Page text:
An event occurred early last week that many have waited a long time to see. On Monday, Kathleen Casey-Kirschling, a New Jersey grandmother, became the very first baby boomer to file for Social Security. She was born at 1 second after midnight, on Jan. 1, 1946. She won't be alone for long. Boomers represent 30 percent of the U.S. population, and are expected to become eligible for Social Security benefits at the rate of 10,000 per day for the next decade – rapidly exhausting the current Social Security trust fund, with is currently thought to be solvent only for another 30 years or so.
How is this related to the real estate market? It's not. But it is a very interesting story … and provides a bit of a segue into the rapidly changing story of the "over 55" or active adult communities that flooded the real estate market in central Massachusetts over the last 10 years. At first,
these were a novelty – so much so that people didn't know quite what to make
of them. They were heavily favored by the towns as a way to increase the tax base without increasing the school system population, and thus the approval process was made much easier than going for a traditional high-density development . These communities were fueled by a financially savvy population of older adults, most of whom had earned substantially equity
The new real estate market of 2006-2007 has brought many changes to that segment of the economy, per- haps more so than the traditional housing market. As the larger homes became more challenging to sell, and were discounted over previous years, the amount of disposable cash dwindled quite a bit. Combined with uncertainty about where the market would ultimately bottom out – many empty nesters were reluctant to make a move in such a rapidly changing time. Perhaps the biggest issue is that many potential consumers actually wanted to live in a "more adult community" but without the deed restrictions that a true "over 55" development imposed.
This has led to a large glut in the number of these properties on the market, and many projects that were having trouble keeping the sales at a reasonable pace necessary to sustain the project. Well, the builders around here are nothing if not creative, and many have been able to work with the towns to get the over 55 restrictions eliminated, and be able to open up the development to Buyers of all ages.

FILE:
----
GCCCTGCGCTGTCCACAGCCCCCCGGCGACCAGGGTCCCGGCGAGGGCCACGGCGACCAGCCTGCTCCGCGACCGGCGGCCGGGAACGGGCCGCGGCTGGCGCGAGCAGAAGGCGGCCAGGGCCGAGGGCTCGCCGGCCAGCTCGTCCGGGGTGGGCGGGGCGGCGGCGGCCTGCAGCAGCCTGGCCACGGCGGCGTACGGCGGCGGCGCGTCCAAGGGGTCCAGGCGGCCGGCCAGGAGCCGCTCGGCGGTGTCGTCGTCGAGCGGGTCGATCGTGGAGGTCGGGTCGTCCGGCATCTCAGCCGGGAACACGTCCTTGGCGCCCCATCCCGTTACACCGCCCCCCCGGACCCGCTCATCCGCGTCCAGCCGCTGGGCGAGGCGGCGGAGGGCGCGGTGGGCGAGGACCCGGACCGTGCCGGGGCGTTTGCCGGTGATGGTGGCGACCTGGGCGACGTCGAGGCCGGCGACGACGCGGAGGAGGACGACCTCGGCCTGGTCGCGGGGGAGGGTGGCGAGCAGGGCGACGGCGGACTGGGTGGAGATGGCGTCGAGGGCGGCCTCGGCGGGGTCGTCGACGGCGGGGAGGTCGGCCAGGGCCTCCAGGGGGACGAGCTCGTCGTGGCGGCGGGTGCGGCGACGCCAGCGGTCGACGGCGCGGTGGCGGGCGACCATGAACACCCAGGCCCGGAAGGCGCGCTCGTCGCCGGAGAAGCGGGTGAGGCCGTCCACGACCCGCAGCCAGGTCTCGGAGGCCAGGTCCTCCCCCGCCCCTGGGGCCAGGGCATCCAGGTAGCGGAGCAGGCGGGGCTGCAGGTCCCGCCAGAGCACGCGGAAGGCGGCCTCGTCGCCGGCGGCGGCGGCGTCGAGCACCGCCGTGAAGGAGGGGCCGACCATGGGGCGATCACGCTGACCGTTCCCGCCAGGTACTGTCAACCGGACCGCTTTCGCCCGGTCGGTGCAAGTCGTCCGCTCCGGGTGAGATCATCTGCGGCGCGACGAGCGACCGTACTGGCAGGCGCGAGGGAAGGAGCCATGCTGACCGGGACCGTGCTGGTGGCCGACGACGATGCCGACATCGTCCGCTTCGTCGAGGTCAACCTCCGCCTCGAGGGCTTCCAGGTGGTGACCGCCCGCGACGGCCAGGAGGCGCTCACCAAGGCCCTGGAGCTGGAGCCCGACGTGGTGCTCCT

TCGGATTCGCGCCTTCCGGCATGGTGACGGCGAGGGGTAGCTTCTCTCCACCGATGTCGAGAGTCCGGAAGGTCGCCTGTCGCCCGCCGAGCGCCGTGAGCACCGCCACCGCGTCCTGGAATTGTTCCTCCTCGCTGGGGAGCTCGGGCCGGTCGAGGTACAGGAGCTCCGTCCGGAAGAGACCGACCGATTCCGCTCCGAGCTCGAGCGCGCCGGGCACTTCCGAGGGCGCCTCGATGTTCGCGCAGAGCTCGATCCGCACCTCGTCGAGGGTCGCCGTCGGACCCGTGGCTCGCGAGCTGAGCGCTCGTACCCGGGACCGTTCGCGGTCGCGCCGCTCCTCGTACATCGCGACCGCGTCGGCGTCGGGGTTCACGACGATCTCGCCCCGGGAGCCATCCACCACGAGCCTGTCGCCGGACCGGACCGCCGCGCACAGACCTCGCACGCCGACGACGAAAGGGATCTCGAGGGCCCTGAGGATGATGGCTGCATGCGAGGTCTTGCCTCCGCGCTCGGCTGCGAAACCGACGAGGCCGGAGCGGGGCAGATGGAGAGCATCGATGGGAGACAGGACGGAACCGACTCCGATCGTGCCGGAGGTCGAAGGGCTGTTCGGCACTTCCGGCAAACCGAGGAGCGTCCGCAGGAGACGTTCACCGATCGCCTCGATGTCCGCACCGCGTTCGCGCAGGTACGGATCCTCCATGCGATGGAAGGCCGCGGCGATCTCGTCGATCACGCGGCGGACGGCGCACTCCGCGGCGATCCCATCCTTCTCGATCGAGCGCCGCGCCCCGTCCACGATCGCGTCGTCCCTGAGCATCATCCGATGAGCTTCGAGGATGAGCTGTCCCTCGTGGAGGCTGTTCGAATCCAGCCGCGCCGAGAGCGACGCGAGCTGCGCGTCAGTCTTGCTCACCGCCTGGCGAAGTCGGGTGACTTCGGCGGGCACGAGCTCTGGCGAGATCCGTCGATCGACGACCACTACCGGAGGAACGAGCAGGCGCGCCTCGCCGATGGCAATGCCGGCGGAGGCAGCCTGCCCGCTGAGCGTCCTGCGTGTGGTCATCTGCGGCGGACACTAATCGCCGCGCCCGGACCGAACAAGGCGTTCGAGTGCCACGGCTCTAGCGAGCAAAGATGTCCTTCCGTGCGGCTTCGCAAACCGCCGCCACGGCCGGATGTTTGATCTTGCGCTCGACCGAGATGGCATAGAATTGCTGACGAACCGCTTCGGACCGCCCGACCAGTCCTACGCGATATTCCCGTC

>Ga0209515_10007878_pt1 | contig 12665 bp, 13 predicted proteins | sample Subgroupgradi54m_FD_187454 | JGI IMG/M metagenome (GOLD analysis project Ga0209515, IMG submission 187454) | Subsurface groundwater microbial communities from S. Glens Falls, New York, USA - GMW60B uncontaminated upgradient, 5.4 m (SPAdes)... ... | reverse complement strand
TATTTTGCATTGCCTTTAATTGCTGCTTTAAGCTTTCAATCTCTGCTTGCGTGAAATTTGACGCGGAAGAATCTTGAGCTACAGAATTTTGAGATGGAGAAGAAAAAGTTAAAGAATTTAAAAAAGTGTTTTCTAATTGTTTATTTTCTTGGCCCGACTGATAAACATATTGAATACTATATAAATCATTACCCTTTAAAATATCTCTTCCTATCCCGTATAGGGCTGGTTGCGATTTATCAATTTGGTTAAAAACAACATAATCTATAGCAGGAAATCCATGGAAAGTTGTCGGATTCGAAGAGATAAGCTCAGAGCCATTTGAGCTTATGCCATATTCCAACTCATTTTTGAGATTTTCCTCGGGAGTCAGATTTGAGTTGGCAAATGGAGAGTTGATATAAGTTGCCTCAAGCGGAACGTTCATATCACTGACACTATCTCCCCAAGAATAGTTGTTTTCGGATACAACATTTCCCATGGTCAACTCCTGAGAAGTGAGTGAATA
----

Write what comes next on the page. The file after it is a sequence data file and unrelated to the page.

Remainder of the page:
A great example of this is the Holden Hills condominium development. This picturesque property overlooks the Holden Hills golf course, and was originally conceived as an over 55 community, built by the renowned developer Roger Kane. When the market for such properties became sluggish, Kane approached the town of Holden with the idea of being able to remove the age restriction. Thinking proactively, the town leaders came to the brilliant conclusion that a successful project with 48 new homeowners was far better for the town than an empty building, and with a few concessions on the part of all involved, were able to grant buyers of all ages the opportunity to reside at Holden Hills. Once that happened … the sales were finally there, with buyers from all around the area seeing the value in being able to spend under 200K for a gorgeous new construction condo, overlooking the golf course, with granite counters and all the bells and whistles. You can check out that property at www.holdenhillscondos. com and you'll see what I mean.
In the long run, I believe we'll be seeing a lot more changes to the over 55 market in the coming months and years – and a lot more creativity on the part of the developers. As these millions of baby boomers get ready to retire this year, there will certainly continue to be a market for properties designed to suit the active, yet low-maintenance lifestyle. The key will just be for the market itself to stabilize enough to present a vision of where we're heading … and then more and more consumers will jump on the train.
Steve Levine is the President of Steve Levine Inc., and an agent for REMAX First Choice. He's been ranked as the #1 REMAX Agent in New England for the 8th year in a row, and can be reached online at www.stevelevine.com or by phone at 508-735-HOME (4663).